Charles Krupa, Associated Press
SALEM, N.H. — Mitt Romney is a timid Massachusetts moderate, a flip-flopper on abortion and gun rights. As governor, he raised taxes and even tried to hike fees on the blind. He's also a liar full of "pious baloney" — according to Newt Gingrich.
The former House speaker left his "positive campaign" strategy behind in the cornfields of Iowa, where Romney's allies smacked him with a series of negative ads that helped knock Gingrich out of contention in the state's leadoff caucuses. Now, his tone is growing sharper by the day as he assails Romney.
"He owes us a report on his stewardship" of Bain Capital, the Georgia Republican said Monday on NBC's "Today" show, demanding that chief rival Romney tell the public more about how he operated as a venture capitalist.
Plowing through New Hampshire before Tuesday's primary, Gingrich is indulging an innate sharp edge that has won him attention — and enemies — from his days as a back-bencher in the House in the 1980s. Now, as always, he risks nicking himself in the process.
"Gingrich is doing it the way you shouldn't, which is a mean, nasty, transparently negative attack on Mitt Romney," says Michael Dennehy, the political director for Sen. John McCain's presidential campaign four years ago. "It comes across to everyone now. It helps Mitt Romney's opponents. It's not going to help him."
Some New Hampshire voters are pushing back.
At a health care event in Lebanon, an attendee, Peter Miller, lectured Gingrich for "conducting politics as if you were a suicide bomber engaged in hostage negotiation."
"I think that's a mythology," he replied.
Gingrich knows firsthand that attacks can be effective and risky. He made a career of attacking opponents personally, from House Speaker Jim Wright on down. Gingrich's rhetorical aggression also helped him lead the Republicans to the House majority in 1994. But Gingrich's style left him little goodwill among his own lieutenants. He was forced to resign as speaker after the 1998 GOP election losses.
As a presidential candidate in the 2012 election, he was bloodied in Iowa by millions of dollars in brutal television ads, many funded by a super PAC backing Romney. Once a front-runner in Iowa polls, Gingrich tumbled to a distant fourth-place finish in the state.
Winning Our Future, a super PAC supporting Gingrich, has purchased $3.4 million in ad buys in South Carolina, according to Rick Tyler, a former Gingrich aide who is helping lead the effort. The spots, in what is considered a critical state for the former Georgia congressman, are expected to go after Romney.
Contrasting records is fair game, Gingrich says, issuing a new pledge against slinging mud.
"I don't have the money and I will not engage in the kind of vicious negativity that, frankly, drove me down in Iowa," he said Friday night to an overflow crowd packed into a high-school cafeteria in Salem. "I'm going to fight honestly on the facts and draw the contrasts."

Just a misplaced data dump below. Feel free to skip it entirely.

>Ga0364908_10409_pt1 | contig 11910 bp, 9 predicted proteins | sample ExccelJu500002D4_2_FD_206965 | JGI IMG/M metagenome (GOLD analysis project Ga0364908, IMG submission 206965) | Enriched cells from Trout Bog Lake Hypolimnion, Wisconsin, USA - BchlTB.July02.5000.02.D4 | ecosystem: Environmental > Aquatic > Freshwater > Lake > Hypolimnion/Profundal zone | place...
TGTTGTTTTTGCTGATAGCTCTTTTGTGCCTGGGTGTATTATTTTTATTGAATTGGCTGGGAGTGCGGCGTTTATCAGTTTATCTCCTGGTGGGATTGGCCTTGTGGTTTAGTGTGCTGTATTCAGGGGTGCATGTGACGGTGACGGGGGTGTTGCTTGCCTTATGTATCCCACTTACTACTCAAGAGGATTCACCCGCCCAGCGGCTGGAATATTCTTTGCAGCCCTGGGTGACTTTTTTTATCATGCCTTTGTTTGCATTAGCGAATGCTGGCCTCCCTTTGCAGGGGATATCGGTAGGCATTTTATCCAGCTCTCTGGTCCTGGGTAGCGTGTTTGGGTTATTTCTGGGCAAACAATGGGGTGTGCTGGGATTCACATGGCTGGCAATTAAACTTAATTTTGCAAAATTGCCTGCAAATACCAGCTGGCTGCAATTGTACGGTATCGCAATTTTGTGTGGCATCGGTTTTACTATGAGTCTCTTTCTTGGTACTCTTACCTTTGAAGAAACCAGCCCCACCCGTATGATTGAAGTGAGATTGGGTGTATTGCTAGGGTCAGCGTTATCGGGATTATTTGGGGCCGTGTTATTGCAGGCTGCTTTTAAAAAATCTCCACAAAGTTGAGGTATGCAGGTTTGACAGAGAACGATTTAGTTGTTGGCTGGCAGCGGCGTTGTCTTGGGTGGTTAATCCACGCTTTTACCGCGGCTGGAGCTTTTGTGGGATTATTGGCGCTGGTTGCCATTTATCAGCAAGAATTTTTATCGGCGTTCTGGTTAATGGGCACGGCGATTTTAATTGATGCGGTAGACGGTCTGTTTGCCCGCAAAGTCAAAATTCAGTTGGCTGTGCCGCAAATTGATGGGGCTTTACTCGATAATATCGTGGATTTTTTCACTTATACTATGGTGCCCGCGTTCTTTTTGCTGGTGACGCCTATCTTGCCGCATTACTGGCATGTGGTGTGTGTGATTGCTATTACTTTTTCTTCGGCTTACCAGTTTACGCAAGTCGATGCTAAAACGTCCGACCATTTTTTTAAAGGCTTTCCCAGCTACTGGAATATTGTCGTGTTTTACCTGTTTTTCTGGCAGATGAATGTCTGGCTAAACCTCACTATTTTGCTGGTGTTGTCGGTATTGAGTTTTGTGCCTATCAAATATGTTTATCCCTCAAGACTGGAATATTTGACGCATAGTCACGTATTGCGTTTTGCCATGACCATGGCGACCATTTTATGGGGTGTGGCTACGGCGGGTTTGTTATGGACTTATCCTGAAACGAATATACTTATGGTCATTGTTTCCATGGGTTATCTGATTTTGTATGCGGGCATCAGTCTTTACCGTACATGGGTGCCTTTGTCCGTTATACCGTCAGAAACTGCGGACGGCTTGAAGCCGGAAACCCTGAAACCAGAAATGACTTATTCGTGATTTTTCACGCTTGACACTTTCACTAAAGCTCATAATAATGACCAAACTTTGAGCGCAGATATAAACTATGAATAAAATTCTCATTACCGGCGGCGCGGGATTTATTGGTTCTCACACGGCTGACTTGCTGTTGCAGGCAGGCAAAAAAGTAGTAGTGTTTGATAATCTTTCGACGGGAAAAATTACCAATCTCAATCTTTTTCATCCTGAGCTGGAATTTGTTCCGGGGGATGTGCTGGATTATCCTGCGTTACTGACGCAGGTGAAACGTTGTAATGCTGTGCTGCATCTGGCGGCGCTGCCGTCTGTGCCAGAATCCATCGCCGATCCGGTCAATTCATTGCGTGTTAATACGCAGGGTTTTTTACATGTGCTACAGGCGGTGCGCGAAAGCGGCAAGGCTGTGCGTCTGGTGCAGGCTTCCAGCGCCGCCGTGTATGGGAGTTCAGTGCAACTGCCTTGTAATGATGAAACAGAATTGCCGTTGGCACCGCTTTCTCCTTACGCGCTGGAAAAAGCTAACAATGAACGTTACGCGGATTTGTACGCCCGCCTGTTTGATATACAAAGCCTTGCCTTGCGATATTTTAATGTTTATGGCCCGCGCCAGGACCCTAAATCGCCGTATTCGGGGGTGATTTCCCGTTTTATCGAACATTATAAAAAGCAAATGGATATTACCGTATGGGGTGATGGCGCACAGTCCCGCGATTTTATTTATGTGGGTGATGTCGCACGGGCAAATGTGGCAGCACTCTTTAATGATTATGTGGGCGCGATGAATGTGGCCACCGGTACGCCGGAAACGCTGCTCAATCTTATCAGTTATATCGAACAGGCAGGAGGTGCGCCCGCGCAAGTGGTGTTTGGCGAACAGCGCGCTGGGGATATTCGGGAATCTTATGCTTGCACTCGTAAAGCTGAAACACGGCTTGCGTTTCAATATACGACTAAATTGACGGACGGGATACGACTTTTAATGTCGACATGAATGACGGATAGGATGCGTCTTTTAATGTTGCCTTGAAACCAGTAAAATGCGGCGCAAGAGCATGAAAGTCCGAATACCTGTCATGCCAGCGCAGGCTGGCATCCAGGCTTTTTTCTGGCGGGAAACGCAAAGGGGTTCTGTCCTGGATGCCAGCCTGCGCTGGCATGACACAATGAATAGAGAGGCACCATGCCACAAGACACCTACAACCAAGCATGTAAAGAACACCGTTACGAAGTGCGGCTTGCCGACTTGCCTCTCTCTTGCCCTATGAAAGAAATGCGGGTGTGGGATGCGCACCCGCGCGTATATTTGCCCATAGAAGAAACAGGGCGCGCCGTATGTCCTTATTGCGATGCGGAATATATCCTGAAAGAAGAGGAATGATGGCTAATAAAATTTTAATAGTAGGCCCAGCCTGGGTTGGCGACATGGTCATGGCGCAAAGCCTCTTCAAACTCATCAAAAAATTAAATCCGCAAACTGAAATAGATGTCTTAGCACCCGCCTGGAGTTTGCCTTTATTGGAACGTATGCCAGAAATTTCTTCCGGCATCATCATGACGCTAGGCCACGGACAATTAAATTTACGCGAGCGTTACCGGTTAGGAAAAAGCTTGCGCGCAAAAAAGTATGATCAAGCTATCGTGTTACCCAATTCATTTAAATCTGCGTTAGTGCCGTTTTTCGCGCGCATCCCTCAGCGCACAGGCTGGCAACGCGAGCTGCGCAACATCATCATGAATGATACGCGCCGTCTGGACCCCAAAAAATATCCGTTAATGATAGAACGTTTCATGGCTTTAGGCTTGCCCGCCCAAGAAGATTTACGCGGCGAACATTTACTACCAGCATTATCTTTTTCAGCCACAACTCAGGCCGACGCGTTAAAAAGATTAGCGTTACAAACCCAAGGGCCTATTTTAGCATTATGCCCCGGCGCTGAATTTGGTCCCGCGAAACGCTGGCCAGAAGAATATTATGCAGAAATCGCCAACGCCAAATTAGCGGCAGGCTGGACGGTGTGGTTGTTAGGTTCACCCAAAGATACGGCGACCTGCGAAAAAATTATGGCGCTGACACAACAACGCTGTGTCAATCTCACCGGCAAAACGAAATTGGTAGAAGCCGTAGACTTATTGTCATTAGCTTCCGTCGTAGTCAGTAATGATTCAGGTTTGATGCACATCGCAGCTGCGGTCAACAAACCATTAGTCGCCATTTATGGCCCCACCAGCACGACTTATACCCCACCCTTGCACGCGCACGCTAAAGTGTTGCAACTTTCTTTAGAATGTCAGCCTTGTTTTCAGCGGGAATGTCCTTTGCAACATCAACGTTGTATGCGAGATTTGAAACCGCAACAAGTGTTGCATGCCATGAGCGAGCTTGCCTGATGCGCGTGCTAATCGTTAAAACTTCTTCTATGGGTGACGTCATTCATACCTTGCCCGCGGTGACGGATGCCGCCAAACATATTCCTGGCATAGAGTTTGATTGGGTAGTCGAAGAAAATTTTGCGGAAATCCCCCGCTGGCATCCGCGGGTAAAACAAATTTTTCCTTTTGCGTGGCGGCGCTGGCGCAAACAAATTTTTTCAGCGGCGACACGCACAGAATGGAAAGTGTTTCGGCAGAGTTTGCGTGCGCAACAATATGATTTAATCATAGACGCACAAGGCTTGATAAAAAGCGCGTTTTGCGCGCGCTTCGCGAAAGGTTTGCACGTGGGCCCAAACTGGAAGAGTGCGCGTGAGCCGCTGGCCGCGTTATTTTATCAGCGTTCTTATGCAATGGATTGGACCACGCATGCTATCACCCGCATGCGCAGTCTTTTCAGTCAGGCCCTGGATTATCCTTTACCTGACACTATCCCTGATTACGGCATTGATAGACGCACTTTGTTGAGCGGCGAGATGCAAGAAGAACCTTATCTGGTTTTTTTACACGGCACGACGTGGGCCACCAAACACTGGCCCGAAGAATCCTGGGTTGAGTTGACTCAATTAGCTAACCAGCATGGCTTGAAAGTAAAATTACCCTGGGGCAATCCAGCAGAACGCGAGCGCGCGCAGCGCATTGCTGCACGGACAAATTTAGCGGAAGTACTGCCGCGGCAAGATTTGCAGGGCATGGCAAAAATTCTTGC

But Gingrich is famous for hyperbole and a lightning-fast response reflex that, deployed effectively, can knock a candidate as robust as Romney.
"The only reason you didn't become a career politician is because you lost to Teddy Kennedy in 1994," Gingrich shot across the debate stage last month, hitting a bull's-eye with his reference to Romney's unsuccessful Senate bid.
Other times, Gingrich's frankness can be harsh.
He has called Romney a "liar" and also said President Barack Obama would laugh at Romney if he were the nominee.
And during a pair of presidential debates over the weekend, Gingrich held little back.
He called Romney "a relatively timid Massachusetts moderate who even the Wall Street Journal said had an economic plan so timid it resembled Obama."
When Romney denied being a career politician, Gingrich chided him: "Can we drop a little bit of the pious baloney?"
It's all left some in New Hampshire — where Romney is close to a hometown boy — scratching their heads.
"Is the purpose to destroy Romney? Very often this becomes a double-sided sword," said Phyllis Woods, New Hampshire's Republican national committeewoman, who also worries that Gingrich could be unintentionally helping Democrats.
"I think there is a danger that the negativity expressed by Newt Gingrich could work against him," she said. "But it's certainly not good for the party as a whole. I would hope people would count to 10 and take a deep breath."
There's a long and storied history of candidates in both parties ripping into each other during primary campaigns only to make up afterward.
Hillary Rodham Clinton regularly attacked Obama four years ago, calling him "a hypocrite," among other insults. Clinton, of course, is now the secretary of state in the Obama administration. Sen. John McCain assailed Romney in the hard-fought 2008 campaign but endorsed him this go-round.
And Sam Pimm, Gingrich's New Hampshire field operations director, said he's heard no complaints from residents.
"I think it's about time people heard the truth about Gov. Romney's record," he said.
But Gingrich's problem, other New Hampshire Republicans say, stems from his recent promise not to go negative.
"He was supposed to be the nice positive guy and framed himself that way," said Kevin Smith, a GOP candidate for New Hampshire governor. "It's only an issue because he seems to be going back on his word of running a positive campaign."
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